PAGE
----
Advisories April 19, 2024

Labor & Employment Advisory: EEOC Rule on the Pregnant Workers Fairness Act Has a Due Date

Executive Summary
Minute Read

Our Labor & Employment Group provides the key takeaways from the Equal Employment Opportunity Commission’s final rule implementing the Pregnant Workers Fairness Act.

  • The final rule covers “pregnancy, childbirth, or related medical conditions”
  • Required accommodations are similar to the Americans with Disabilities Act
  • The rule goes into effect on June 18, 2024

On April 15, 2024, the U.S. Equal Employment Opportunity Commission (EEOC) released the final version of its rule implementing the Pregnant Workers Fairness Act (PWFA). The PWFA became effective on June 27, 2023, and the EEOC has been accepting charges alleging violations of the law since then. The PWFA provides enhanced accommodation protections for an employee or applicant’s “known limitations related to, affected by, or arising out of pregnancy, childbirth, or related medical conditions,” without undue hardship on the employer. The PWFA applies to “covered employers”: private and public sector employers with at least 15 or more employees.

After the PWFA went into effect in 2023, the text of the PWFA left many questions unanswered for employers about their obligations under the new law. The EEOC attempted to bridge the gap with its proposed rule issued on August 11, 2023 and 60-day comment period thereafter. According to the EEOC, its final rule implementing the PWFA “reflect[s] the EEOC’s deliberation and response to the approximately 100,000 public comments received on the Notice of Proposed Rulemaking.”

Key Takeaways

  • Coverage: The EEOC’s final rule covers “pregnancy, childbirth, or related medical conditions.” The rule also covers lactation, miscarriage, stillbirth, and “having or choosing not to have an abortion” as medical conditions related to pregnancy or childbirth. Non-pregnant workers are not covered under the accommodation entitlements; however, the non-retaliation provisions of the PWFA may extend to non-pregnant workers who oppose unlawful practices in the workplace.
  • Requirements for Accommodations: The final rule specifies that employers must accommodate workers’ known limitations (i.e., those which have been communicated to the employer). Like the Americans with Disabilities Act (ADA), the PWFA requires an interactive process with the worker to determine the reasonable accommodations that may be available. The final rule also provides examples of reasonable accommodations for workers, including frequent breaks; sitting; standing; schedule changes (e.g., part-time work); paid and unpaid leave; telework; parking; light duty; making existing facilities accessible or modifying the work environment; job restructuring; temporarily suspending one or more essential functions; acquiring or modifying equipment, uniforms, or devices; and adjusting or modifying examinations or policies. A delay in providing a reasonable accommodation may result in a violation of the PWFA.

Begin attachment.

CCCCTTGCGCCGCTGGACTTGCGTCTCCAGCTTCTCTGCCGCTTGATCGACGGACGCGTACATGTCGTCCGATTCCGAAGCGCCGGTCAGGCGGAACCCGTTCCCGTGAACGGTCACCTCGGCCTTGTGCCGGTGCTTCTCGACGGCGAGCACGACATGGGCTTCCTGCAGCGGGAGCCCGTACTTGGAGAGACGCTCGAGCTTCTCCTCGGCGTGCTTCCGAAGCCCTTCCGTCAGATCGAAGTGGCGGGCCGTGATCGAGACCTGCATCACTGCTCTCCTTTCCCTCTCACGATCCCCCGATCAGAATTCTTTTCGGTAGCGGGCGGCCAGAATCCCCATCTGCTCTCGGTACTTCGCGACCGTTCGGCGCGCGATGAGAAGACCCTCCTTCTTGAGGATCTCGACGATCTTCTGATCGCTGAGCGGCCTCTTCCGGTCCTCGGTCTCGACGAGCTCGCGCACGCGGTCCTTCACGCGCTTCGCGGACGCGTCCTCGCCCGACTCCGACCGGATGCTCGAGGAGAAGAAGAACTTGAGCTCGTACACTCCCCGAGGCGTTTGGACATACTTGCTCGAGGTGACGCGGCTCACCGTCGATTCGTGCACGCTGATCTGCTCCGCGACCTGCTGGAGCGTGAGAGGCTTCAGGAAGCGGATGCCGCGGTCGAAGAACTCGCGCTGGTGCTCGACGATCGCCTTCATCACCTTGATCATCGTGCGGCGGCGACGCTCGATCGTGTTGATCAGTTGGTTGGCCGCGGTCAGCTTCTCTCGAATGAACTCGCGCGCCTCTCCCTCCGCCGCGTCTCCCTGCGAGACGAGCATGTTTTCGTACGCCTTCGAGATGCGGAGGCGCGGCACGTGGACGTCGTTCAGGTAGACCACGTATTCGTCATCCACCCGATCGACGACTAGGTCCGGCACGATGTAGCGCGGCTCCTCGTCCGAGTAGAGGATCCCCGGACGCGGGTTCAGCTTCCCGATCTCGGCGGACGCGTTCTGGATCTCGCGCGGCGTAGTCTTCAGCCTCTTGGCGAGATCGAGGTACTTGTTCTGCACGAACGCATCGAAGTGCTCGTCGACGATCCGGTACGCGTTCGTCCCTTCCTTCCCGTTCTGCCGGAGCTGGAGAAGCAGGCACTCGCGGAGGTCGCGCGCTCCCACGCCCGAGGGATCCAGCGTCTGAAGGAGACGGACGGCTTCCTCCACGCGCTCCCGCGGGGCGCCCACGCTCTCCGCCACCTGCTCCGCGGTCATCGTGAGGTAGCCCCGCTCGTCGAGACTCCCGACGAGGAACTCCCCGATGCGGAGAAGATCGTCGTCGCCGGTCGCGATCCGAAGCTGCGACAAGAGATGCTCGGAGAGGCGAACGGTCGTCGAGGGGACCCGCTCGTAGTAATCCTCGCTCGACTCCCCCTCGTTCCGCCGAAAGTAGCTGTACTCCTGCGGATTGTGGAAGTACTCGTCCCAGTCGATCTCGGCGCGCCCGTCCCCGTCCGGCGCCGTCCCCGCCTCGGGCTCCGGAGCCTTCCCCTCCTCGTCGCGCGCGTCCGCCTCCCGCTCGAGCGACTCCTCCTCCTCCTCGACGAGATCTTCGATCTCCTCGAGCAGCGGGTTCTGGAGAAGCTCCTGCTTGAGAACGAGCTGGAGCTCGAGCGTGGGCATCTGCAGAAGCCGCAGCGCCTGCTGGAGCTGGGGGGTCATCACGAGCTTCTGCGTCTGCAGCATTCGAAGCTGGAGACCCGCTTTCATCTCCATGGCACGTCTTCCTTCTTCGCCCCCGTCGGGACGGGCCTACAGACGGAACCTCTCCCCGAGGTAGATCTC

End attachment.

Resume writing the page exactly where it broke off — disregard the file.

• Request for Supporting Documentation: The final rule makes clear that employers should only seek documentation in support of a requested accommodation when reasonable under the circumstances. A request for documentation is not reasonable when the worker’s limitation is obvious and the worker confirms the need for such accommodation through a self-attestation.
  • Reasonableness of Accommodation: The final rule specifies that an accommodation may not be reasonable if it imposes an undue hardship on the employer. Derived directly from the ADA, the definition of “undue hardship” means any significant difficulty or expense to the employer’s business operation.
  • Interaction with Other Laws: The PWFA does not replace or supersede any federal, state, or local laws that provide greater protection related to pregnancy, childbirth, or related medical conditions or job-protected leaves of absence. Although some limitations may also constitute ADA disabilities, PWFA limitations additionally include pregnancy-related limitations that are minor, intermittent, or temporary in nature, such as migraines or morning sickness. 

The regulation will go into effect on June 18, 2024. The EEOC has indicated it will continue to provide further guidance for employers and workers in the future; in the meantime, however, employers will want to review their policies and procedures, including employee handbooks and training materials, to ensure they align with the PWFA and the EEOC’s final rule. Employers will also want to train managers and supervisors on the PWFA because front-line management frequently receives accommodation requests. 

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Media Contact
Alex Wolfe
Communications Director

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